Various Artists – The Psychedelic Years Vol.6

One interesting factor regarding archive releases has been the amount of demos and acetate recordings that have surface. For those who have not heard of an acetate, they are discs that look like vinyl records but they are not and they are not accurately named because an acetate disc does not contain any acetate. They are an aluminium disc covered in a nitrocellulose lacquer. An engraving machine is used to transfer the recording on to the disc. This process was more common before the widespread use of magnetic tape but it was also used by musicians to take a copy of what they had produced in the studio home with them, either to hear what the song sounded like on their turntables or as a way of shopping that song around to labels and/or music publishers.

The most famous acetate recording is arguably ‘It Might As Well Rain Until September’ by Carol King. King had written the song with her then husband, Gerry Goffin for Bobby Vee. However, Vee’s management did not want to release the song as a single but Don Kirshner, music publisher and the man behind The Monkeys heard Kings’ version and released it on his Dimension record label. The record was a reasonable hit in the USA and quite a big one in the UK, but the song was not recorded to tape. It was a demo recorded to acetate which is why it does not sound as good compared to other recordings of the era, especially in the digital age. 

For some artists, the only evidence that they recorded anything could well be an acetate because even though they have made the original recording to tape, that might have been wiped or lost in the years since. Even for well known artists, acetates can be the source of an interesting recording, be it and alternative mix or otherwise lost recording. However, acetates are not designed for heavy use and the lacquer starts to wear out after about ten plays. Modern technology can only do so much to improve the sound but it has been great to at least have the opportunity to hear recordings that would otherwise have been lost.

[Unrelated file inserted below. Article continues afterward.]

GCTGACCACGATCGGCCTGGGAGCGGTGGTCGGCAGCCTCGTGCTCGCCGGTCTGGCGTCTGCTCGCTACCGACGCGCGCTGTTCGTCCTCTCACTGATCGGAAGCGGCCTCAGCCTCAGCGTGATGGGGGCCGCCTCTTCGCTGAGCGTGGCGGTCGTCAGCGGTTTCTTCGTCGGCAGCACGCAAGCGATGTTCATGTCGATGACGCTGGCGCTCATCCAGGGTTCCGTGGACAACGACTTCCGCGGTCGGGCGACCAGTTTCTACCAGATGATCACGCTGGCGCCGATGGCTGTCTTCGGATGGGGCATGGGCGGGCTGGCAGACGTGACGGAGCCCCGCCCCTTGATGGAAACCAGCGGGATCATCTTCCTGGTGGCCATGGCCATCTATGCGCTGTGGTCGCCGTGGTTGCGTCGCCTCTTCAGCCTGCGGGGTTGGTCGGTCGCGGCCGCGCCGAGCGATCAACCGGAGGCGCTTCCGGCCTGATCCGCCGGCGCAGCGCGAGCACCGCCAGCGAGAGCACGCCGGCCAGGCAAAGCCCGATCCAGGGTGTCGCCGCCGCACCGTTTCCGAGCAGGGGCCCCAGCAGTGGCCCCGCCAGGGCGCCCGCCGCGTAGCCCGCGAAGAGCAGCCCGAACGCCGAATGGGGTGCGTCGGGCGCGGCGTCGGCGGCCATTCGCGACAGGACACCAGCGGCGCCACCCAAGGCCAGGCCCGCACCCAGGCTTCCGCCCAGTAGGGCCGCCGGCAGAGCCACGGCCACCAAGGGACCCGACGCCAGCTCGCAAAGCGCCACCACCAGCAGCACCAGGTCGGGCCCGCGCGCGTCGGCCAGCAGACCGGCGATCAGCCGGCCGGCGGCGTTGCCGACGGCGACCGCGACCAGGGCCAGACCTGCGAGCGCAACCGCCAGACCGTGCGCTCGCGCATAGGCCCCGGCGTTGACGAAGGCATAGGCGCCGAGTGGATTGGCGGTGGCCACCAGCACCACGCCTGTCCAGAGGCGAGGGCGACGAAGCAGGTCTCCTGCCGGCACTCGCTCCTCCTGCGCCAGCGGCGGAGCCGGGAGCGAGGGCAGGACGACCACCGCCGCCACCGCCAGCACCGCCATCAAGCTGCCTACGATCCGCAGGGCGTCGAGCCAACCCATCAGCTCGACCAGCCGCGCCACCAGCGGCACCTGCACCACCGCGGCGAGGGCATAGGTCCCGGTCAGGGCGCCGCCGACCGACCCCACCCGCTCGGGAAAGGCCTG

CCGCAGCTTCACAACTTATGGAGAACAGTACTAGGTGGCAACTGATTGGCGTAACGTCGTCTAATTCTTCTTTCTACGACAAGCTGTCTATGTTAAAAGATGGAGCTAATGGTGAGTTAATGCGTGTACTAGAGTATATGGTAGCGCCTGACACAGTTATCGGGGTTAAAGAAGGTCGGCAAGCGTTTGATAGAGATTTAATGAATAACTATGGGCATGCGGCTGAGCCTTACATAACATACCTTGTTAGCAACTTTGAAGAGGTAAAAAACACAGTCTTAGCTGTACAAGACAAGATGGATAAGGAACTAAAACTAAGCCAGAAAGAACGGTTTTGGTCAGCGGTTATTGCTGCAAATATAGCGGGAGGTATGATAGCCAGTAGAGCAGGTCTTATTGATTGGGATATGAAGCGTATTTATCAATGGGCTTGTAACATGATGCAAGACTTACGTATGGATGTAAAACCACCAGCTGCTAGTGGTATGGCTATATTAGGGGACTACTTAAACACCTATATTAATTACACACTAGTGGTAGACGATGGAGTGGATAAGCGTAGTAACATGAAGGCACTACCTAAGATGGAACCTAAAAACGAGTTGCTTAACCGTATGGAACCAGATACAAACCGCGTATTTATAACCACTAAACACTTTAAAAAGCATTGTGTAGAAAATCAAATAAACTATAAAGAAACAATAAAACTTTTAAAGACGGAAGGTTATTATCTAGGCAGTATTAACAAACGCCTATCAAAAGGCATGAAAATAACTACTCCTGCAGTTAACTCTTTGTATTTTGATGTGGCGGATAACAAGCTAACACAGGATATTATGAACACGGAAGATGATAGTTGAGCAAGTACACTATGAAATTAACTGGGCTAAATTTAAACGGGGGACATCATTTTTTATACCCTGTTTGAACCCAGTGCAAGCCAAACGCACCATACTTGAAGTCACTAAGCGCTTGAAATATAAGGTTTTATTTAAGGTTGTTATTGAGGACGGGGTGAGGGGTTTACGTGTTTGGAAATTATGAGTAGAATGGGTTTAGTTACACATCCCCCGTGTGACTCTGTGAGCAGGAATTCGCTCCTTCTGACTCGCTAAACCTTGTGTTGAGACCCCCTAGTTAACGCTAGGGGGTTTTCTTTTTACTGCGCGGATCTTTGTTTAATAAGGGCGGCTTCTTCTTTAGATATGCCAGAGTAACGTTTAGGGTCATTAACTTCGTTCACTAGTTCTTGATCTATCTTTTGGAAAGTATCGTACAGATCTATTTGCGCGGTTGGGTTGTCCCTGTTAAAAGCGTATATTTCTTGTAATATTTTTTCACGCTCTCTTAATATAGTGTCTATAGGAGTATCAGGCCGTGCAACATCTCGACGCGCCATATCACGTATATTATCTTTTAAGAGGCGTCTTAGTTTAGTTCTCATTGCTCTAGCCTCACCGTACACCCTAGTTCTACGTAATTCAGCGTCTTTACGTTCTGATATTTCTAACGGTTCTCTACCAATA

This, Volume 6 in my look at the Psychedelic Years, includes many recordings that were taken from demos and acetates. One of the rare exceptions that isn’t is ‘Love Make Sweet Music’ by Soft Machine. The reason for that is down to the sound of the recording fitting better here than my usual compilations. Many of these tracks come from the ‘Psychedelic Schlemiels’ series which sought out recordings from bands who were all but unknown to anyone who did not have extensive knowledge of obscure names on gig posters for venue listings from the music papers from the era. Another source for tracks was the compilations released by RPM that looked at artists signed to Apple Music. The rest are made up of bonus tracks from band specific archive releases and the awesome Jesse Harper album (real name Doug Jerebine) ‘Guitar Absolution In The Shade Of A Midnight Sun’, arguably one of the great lost albums of any era.